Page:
stores compliance rules. a means to detect and investigate suspicious transactions. AMLOCK facilitates ingestion of data from multiple source systems. Commercial Banks. ensure compliance with regulatory KYC norms. thus enabling a single view of the customer across products and services. Investment Banks. It offers financial institutions of different sizes. monitors transactions and flags any violation of transactions against customer profile and compliance rules. It also captures customer details. Such schemes often constitute a violation of the securities laws as well as a money laundering offence SOFTWARE SOLUTIONS Recently many software development enterprises have come out with innovative banking and financial solutions towards Anti-money laundering and it can be useful to Retail Banks. Such schemes may or may not also involve an intent to generate additional profits from a manipulation of the value of the shares. The system generates all statutory reports and provides for generation of Suspicious activity reports. AMLOCK is an automated Anti Money Laundering Solution that assists reporting organizations in complying with regulatory requirements under the Anti Money Laundering regimes. The ingestion can be real-time where blocking of transactions is required. or can be scheduled at stipulated intervals. This solution pro-actively monitor all transaction activities across the organisation and effectively detects money laundering activities and terrorist financing.without regard to fair market value. and a host of valuable investigation and analysis tools to aid the compliance officer in performing his duties effectively and with ease.. Brokers & Trading Organisations and Insurance Firms etc. AMLOCK caters to: .
Respecting the mobility of resources and the consequent location neutrality required. This may relate to the same or multiple products or locations and is very handy when there are multiple source systems. Acknowledging the diversity in the quantification of risk. • Duplicate checks to fish out undisclosed multiple accounts. AMLOCK extends the facility of SMS and e-mail Alerts to specified recipients. Transaction monitoring tools to identify suspicious activity is central to the AML compliance facilitation offered by AMLOCK. prioritizing and monitoring potential suspicions include – • Risk Categorization. This helps in the Blacklists and internal control lists termed the Watchlists. AMLOCK provides for a parameter-driven risk module. It supports both published lists or Scores for KYC to monitor the levels of adherence. . Customer Due Diligence is one of the foremost requirements in an AML program to deter miscreants from entering the financial system. Features that assist in identifying. • Compliance updating the KYC levels of existing customers and serves as a handy audit tool. AMLOCK provides tools such as: • List Screening for screening blacklisted entities. besides being an access controlled browser based solution. • Link Tracer and Grouping for identifying hidden relationships between customers so as to enable enhanced monitoring over a group of people who appear to be connected or acting in concert.• Banks • Insurance • Securities • Money • Asset companies broker-dealers transmitters Management companies Regulatory Reporting is facilitated by AMLOCK by way of auto-population of the required regulatory reports CTRs and STRs while also providing for the input of comments of the Compliance Officer. wherever required. which facilitates focusing on activities of higher risk customers by segregating them on the basis of money laundering risks.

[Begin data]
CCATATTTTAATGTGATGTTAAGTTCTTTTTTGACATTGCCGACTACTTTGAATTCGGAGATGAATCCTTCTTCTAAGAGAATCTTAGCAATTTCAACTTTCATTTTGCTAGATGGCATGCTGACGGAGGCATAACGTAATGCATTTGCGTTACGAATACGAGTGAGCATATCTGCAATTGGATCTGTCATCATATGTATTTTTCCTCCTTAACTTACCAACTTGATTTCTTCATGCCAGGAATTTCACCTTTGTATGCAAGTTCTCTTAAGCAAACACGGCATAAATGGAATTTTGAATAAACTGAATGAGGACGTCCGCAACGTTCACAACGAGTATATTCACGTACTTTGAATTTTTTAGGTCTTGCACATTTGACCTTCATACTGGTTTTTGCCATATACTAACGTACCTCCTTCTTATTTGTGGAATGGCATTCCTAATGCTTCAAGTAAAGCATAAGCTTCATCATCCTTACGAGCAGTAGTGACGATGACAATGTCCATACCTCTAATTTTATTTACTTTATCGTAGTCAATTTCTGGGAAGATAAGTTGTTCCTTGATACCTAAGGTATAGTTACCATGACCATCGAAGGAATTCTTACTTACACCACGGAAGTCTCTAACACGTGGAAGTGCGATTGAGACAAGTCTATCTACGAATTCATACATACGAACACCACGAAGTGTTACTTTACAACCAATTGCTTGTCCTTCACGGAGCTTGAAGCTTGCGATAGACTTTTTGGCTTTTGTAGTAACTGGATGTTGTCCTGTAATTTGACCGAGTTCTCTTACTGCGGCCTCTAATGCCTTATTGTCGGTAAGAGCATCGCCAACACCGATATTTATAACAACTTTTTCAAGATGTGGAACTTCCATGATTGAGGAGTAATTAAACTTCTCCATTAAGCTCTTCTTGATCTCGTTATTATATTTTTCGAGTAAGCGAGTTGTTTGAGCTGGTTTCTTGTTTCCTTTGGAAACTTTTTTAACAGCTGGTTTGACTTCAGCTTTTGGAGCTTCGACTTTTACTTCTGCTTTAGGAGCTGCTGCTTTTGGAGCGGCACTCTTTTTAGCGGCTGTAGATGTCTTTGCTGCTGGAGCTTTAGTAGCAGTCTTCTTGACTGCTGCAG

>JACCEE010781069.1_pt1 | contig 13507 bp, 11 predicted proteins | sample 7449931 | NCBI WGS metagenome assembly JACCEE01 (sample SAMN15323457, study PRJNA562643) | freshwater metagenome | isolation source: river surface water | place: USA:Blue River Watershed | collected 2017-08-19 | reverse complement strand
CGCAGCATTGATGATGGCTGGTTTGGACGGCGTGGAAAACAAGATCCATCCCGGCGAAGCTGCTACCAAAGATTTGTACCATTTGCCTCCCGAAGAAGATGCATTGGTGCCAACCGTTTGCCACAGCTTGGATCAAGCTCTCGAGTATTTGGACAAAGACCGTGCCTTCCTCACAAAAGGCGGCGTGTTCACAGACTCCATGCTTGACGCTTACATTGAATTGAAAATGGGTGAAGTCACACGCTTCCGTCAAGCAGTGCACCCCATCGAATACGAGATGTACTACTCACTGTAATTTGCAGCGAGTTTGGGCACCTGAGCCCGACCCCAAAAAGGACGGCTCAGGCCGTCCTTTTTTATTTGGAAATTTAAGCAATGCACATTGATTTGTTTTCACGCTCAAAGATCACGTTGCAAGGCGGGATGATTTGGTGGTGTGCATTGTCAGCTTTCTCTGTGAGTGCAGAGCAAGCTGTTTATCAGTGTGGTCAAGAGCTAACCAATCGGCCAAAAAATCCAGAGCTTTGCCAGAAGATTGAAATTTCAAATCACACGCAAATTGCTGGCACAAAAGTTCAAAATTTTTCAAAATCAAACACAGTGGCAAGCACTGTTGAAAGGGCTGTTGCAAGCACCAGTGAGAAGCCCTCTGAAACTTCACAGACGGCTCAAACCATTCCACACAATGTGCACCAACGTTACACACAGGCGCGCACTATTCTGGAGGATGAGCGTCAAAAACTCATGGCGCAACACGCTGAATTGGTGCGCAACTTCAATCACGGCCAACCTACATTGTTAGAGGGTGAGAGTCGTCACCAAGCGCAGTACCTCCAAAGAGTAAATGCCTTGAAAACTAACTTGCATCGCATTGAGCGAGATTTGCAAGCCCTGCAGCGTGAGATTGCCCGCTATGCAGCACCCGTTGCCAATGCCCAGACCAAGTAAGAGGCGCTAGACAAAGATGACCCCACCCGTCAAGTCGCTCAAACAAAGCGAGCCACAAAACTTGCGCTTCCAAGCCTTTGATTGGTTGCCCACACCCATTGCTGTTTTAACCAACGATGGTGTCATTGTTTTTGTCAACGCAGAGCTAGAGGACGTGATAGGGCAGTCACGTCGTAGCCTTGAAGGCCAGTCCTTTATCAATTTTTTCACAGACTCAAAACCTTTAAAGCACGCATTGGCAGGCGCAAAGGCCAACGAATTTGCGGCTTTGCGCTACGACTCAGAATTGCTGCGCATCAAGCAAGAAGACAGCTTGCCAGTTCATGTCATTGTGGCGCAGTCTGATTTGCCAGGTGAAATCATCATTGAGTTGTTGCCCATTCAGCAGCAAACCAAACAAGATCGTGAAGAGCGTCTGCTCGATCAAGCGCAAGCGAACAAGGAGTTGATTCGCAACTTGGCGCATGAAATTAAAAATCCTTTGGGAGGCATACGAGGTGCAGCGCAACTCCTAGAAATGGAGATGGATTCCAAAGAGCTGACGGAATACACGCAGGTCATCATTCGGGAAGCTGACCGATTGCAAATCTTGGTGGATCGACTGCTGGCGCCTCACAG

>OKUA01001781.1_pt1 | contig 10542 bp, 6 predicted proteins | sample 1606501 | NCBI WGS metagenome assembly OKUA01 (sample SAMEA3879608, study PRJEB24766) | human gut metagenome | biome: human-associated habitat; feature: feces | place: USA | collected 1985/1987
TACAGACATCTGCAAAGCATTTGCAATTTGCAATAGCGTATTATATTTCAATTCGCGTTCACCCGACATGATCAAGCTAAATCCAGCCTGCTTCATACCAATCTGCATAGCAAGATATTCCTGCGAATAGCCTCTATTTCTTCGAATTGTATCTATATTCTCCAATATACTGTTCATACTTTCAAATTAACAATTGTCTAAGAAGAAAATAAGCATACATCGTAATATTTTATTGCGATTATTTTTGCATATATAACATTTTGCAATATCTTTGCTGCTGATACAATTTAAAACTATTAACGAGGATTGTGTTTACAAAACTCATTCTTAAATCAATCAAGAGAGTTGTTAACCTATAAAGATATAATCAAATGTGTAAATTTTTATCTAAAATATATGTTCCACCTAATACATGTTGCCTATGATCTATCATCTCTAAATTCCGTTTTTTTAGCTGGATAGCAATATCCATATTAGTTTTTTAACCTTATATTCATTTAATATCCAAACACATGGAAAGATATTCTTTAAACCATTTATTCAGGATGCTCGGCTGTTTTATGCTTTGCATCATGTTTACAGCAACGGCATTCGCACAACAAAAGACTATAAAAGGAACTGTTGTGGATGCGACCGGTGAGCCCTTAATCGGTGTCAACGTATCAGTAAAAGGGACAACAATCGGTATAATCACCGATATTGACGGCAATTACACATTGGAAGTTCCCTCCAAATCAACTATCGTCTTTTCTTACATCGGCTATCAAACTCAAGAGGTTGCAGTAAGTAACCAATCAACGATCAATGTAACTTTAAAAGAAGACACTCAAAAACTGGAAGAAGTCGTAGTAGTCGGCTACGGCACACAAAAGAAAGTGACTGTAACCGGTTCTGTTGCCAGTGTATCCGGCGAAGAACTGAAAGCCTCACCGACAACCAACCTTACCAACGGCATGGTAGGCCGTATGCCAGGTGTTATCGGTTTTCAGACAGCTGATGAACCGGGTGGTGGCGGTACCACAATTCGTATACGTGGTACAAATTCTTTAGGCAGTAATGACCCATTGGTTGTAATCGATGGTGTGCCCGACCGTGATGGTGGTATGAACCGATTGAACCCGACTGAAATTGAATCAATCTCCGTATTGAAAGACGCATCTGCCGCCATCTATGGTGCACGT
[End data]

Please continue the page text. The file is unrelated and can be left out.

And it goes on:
notes can be appended to the Alert. banking and capital market intermediaries like brokerages. AMLOCK is an anti-money laundering (AML) and fraud detection software that is tailored for the insurance. • Visual Event Response Builder (VERB) is a Rules Engine to introduce suspicions based on the unique experiences in the geography. This enables the demarcation between normal and potentially suspicious deviations in the account activity. February 27. Subjective Alerts which facilitate the recording of non-transaction based suspicions. • Pre-defined Industry specific Alert Scenarios of AMLOCK enable identification of established typologies. There are three variants: Red Flags (Online Alerts). which consider several attributes and / or a specified period of time and are scheduled as per the required periodicity. The Following 2 Articles Give Information About The Step Taken By Indian Banks To Curb Money Laundering. This is aided by the Profiling facility that tracks the changes in identification attributes as also the transactions patterns. To back this decision. • Alert resolution facilitates the closure of an Alert as non-suspicious without further investigation. This enables the user to set / define conditions that would qualify individually or in combination with other conditions qualify a transaction or a set of transactions as suspicious. normal behavior has to be established. mutual funds and . • Alerts assignment enables the distribution of workload between the resources in the compliance team and also in ensuring that resources with the appropriate expertise address the Alerts raised. Union Bank to Deploy 3i Infotech's AMLOCK Wednesday.• Profiling to judge what is abnormal or suspicious. 2008: 3i Infotech and Union Bank of India (UBI) have forged an alliance under which the former will implement AMLOCK at the bank. which are based on single transaction and are triggered at the time of data ingestion. industry or institution. • Benchmarking facilitates defining global or specific tolerances in transaction behavior. Aggregated Alerts (Offline Alerts).
3i Infotech will undertake complete system integration. database. AMLOCK helps companies comply with global Know Your Customer (KYC) and transaction monitoring norms. . 3i Infotech’s Anti Money Laundering (AML) software. As part of this agreement. from procurement and installation of hardware including storage. middleware and report writer.registrars. 2008: Bank of India has signed an agreement to implement AMLOCK. July 21. Bank of India has signed an agreement to implement AMLOCK Monday.